Woods is certainly fitter than the aforementioned group during their prime, but he has had knee issues in the past and his frame has taken a beating over the past decade. If he’s going to catch the Golden Bear he’ll need to be firing on all cylinders over the next five years. If history holds, there are 20-24 majors where Woods will need to pick up five victories.

“I don’t know,” Mickelson said earlier in the week. “I still think the chances are better that he will do it than he won’t.”

Agreed. But chances now are greater that Lucy will pull the football away from Charlie Brown.


Rose wins; Aphibarnrat earns Masters bid in Indonesia

By Will GrayDecember 17, 2017, 1:59 pm

Justin Rose continued his recent run of dominance in Indonesia, while Kiradech Aphibarnrat snagged a Masters invite with some 72nd-hole dramatics.

Rose cruised to an eight-shot victory at the Indonesian Masters, carding bookend rounds of 10-under 62 that featured a brief run at a 59 during the final round. The Englishman was the highest-ranked player in the field and he led wire-to-wire, with Thailand's Phachara Khongwatmai finishing second.

Rose closes out the year as perhaps the hottest player in the world, with top-10 finishes in each of his final 10 worldwide starts. That stretch includes three victories, as Rose also won the WGC-HSBC Champions and Turkish Airlines Open. He hasn't finished outside the top 10 in a tournament since missing the cut at the PGA Championship.

Meanwhile, it took until the final hole of the final tournament of 2017 for Aphibarnrat to secure a return to the Masters. The Thai entered the week ranked No. 56 in the world, with the top 50 in the year-end world rankings earning invites to Augusta National. Needing an eagle on the 72nd hole, Aphibarnrat got just that to snag solo fifth place.

It means that he is projected to end the year ranked No. 49, while Japan's Yusaku Miyazato - who started the week ranked No. 58 and finished alone in fourth - is projected to finish No. 50. Aphibarnrat finished T-15 in his Masters debut in 2016, while Miyazato will make his first appearance in the spring.

The results in Indonesia mean that American Peter Uihlein and South Africa's Dylan Frittelli are projected to barely miss the year-end, top-50 cutoff. Their options for Masters qualification will include winning a full-point PGA Tour event in early 2018 or cracking the top 50 by the final March 25 cutoff.

Cabreras take 1-shot lead in Father/Son

By Associated PressDecember 16, 2017, 11:23 pm

ORLANDO, Fla. - Two-time major champion Angel Cabrera and Angel Cabrera Jr. birdied their last three holes for a 13-under 59 to take a one-shot lead Saturday in the PNC Father-Son Challenge.

Cabrera, a Masters and U.S. Open champion, is making his debut in this popular 36-hole scramble. His son said he practiced hard for 10 days. What helped put him at ease was watching his father make so many putts.

''We combined very well,'' Cabrera said. ''When I hit a bad shot, he hit a good one. That's the key.''

They had a one-shot lead over Mark O'Meara and Shaun O'Meara, who are playing for the first time. That included a birdie on the last hole, which O'Meara attributed to the strength of his son.

''My little man hit it 58 yards by me on the 18th,'' said O'Meara, the Masters and British Open champion in 1998. ''It's a little easier coming in with a 6-iron.''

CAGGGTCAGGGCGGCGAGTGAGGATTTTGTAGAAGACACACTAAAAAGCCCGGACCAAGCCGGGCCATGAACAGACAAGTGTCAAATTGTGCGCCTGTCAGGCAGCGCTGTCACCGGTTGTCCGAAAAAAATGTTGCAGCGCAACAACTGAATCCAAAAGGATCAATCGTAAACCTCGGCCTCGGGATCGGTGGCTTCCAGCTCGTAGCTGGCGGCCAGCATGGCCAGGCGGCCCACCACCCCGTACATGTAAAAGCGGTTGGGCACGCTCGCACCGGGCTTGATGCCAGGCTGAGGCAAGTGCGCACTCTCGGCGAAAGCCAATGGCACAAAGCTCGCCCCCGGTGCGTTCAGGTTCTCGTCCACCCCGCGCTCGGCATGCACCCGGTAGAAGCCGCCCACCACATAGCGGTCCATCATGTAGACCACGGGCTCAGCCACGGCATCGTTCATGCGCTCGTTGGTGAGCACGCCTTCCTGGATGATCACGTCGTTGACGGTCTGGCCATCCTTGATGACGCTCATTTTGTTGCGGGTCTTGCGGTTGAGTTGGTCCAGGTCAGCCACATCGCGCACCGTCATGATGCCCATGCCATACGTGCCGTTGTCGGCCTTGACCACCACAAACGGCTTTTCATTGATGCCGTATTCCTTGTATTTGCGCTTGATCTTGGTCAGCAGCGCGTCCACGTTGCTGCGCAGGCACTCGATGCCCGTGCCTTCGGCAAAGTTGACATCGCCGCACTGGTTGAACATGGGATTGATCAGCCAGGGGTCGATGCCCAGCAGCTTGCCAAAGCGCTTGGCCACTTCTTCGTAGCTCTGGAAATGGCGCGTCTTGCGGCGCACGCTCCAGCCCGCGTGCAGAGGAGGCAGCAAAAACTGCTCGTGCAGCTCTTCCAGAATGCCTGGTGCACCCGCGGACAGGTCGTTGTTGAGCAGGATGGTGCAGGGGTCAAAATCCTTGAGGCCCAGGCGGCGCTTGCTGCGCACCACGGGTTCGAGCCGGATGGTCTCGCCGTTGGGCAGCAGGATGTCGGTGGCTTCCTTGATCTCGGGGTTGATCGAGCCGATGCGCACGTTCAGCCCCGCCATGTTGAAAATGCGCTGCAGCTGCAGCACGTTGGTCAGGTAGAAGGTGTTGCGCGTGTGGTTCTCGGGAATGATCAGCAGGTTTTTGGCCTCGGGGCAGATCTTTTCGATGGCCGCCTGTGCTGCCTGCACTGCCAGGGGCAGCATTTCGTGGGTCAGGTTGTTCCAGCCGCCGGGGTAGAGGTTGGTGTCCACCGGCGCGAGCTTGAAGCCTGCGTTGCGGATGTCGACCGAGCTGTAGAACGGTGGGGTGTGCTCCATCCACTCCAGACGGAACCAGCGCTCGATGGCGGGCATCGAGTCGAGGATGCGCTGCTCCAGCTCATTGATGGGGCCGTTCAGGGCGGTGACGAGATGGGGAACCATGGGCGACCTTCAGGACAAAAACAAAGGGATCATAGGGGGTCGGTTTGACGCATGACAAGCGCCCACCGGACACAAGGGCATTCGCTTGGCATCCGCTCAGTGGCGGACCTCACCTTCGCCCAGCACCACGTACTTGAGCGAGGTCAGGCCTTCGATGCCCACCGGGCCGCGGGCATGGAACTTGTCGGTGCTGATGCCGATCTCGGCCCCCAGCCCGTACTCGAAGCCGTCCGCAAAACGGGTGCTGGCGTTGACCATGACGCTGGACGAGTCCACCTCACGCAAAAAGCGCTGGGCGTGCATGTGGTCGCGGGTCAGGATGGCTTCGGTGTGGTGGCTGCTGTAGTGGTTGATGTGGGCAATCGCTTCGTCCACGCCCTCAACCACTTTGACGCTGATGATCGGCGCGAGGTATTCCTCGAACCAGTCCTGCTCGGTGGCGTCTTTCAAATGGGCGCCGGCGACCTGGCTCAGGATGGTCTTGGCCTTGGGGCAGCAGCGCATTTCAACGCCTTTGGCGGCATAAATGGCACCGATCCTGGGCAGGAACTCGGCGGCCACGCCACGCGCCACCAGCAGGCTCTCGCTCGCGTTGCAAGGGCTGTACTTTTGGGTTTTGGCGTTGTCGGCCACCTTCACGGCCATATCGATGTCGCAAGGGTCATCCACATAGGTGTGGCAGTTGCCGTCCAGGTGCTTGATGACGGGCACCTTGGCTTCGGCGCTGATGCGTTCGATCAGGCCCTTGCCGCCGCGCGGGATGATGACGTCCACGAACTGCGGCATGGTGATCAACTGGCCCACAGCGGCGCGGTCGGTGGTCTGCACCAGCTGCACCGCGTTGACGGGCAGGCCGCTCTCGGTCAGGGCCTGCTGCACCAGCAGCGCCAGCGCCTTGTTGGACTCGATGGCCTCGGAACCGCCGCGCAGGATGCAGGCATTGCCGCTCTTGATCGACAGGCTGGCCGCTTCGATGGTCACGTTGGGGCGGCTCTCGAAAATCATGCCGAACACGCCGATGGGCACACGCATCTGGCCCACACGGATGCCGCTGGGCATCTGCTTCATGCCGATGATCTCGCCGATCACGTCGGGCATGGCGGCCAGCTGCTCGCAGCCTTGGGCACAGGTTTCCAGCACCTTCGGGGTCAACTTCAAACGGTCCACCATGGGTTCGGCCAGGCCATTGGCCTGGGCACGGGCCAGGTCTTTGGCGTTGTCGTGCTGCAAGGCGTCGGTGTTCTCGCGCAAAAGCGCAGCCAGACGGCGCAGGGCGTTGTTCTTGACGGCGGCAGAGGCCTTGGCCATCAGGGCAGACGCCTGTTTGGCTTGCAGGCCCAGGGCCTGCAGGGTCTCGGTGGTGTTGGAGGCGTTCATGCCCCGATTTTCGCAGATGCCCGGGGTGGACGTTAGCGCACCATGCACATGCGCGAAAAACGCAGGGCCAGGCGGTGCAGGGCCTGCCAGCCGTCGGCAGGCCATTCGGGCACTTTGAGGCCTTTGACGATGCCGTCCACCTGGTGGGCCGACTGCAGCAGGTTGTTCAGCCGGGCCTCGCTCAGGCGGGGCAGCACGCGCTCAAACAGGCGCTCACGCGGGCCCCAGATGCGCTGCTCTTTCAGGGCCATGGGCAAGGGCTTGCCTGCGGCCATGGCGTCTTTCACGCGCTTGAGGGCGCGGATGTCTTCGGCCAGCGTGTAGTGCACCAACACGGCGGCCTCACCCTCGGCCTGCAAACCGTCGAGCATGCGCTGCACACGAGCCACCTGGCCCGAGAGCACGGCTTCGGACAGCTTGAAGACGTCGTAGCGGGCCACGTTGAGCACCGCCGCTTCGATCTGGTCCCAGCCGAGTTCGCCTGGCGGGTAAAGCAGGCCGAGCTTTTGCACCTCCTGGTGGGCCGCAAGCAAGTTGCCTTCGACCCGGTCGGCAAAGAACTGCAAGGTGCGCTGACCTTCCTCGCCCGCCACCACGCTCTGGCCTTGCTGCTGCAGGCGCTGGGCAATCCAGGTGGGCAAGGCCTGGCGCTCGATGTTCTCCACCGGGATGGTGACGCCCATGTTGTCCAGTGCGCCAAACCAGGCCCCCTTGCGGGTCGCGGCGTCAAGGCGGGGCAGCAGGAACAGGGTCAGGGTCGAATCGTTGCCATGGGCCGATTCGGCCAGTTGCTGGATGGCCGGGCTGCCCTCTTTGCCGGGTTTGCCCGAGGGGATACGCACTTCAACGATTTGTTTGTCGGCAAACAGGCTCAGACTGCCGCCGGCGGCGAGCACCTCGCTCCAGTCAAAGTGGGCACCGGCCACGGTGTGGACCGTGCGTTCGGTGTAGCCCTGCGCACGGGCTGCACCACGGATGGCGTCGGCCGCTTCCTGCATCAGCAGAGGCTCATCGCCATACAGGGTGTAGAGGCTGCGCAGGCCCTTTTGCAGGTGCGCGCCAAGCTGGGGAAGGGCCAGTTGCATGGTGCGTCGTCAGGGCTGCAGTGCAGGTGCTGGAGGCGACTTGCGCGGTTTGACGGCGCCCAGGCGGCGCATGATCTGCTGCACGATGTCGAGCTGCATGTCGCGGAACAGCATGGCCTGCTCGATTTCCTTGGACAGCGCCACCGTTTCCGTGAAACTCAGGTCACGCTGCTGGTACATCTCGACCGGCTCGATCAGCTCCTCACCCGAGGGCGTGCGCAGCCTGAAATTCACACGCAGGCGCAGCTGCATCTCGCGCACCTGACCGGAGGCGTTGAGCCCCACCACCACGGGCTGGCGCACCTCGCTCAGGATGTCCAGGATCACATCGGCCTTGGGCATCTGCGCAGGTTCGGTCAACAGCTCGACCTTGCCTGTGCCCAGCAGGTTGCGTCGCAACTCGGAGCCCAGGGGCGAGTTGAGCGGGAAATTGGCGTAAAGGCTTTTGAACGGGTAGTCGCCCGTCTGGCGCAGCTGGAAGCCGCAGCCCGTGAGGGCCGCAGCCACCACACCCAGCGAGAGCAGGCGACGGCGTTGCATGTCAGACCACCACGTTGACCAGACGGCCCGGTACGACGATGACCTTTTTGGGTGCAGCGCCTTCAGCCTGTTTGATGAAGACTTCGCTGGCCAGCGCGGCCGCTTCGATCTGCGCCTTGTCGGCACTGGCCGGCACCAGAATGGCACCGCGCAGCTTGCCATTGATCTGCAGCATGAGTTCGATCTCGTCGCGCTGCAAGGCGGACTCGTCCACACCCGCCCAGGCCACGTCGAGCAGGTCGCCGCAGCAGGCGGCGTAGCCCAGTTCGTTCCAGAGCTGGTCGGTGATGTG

Defending champions David Duval and Nick Karavites rallied over the back nine at the Ritz-Carlton Golf Club for a 61. They are trying to become the first father-son team to repeat as winners since Bernhard and Stefan Langer in 2006. Larry Nelson won two years in a row in 2007 and 2008, but with different sons.

''I'd imagine we have to break 60 tomorrow to have a chance to win, but hey, stranger things have happened,'' Duval said. ''I've even done it myself.''

Duval shot 59 at the Bob Hope Classic to win in 1999 on his way to reaching No. 1 in the world that year.

Duval and his stepson were tied with Bernhard Langer and 17-year-old Jason Langer, who made two eagles on the last five holes. This Langer tandem won in 2014.

Jack Nicklaus, playing with grandson G.T., opened with a 68.

Getty Images

Woods' 2018 schedule coming into focus ... or is it?

By Golf Channel DigitalDecember 16, 2017, 5:46 pm

Two weeks after his successful return to competition at the Hero World Challenge, Tiger Woods’ 2018 schedule may be coming into focus.

Golfweek reported on Saturday that Woods hopes to play the Genesis Open in February according to an unidentified source with “direct knowledge of the situation.”

Woods’ agent Mark Steinberg declined to confirm the 14-time major champion would play the event and told that Woods – who underwent fusion surgery to his lower back in April – is still formulating his ’18 schedule.

Woods’ foundation is the host organization for the Genesis Open and the event supports the Tiger Woods Learning Center in Anaheim, Calif.

The Genesis Open would be Woods’ first start on the PGA Tour since he missed the cut last January at the Farmers Insurance Open.

Rose weathering delayed Indonesian Masters

By Associated PressDecember 16, 2017, 3:52 pm

JAKARTA, Indonesia - Justin Rose held a three-stroke lead after eight holes of the third round Saturday when play was suspended for the day due to bad weather at the Indonesian Masters.

Rose was 3-under on the day and led his playing partners Kiradech Aphibarnrat and Scott Vincent. The Englishman led both players by a stroke after the second round was completed Saturday morning due to weather delays on Friday.

Brandt Snedeker withdrew with apparent heat exhaustion on Friday on the 11th hole of the second round. Ranked 51st in the world, he flew to Jakarta looking to move inside the top 50 by the end of the year and ensure a spot in next year's Masters.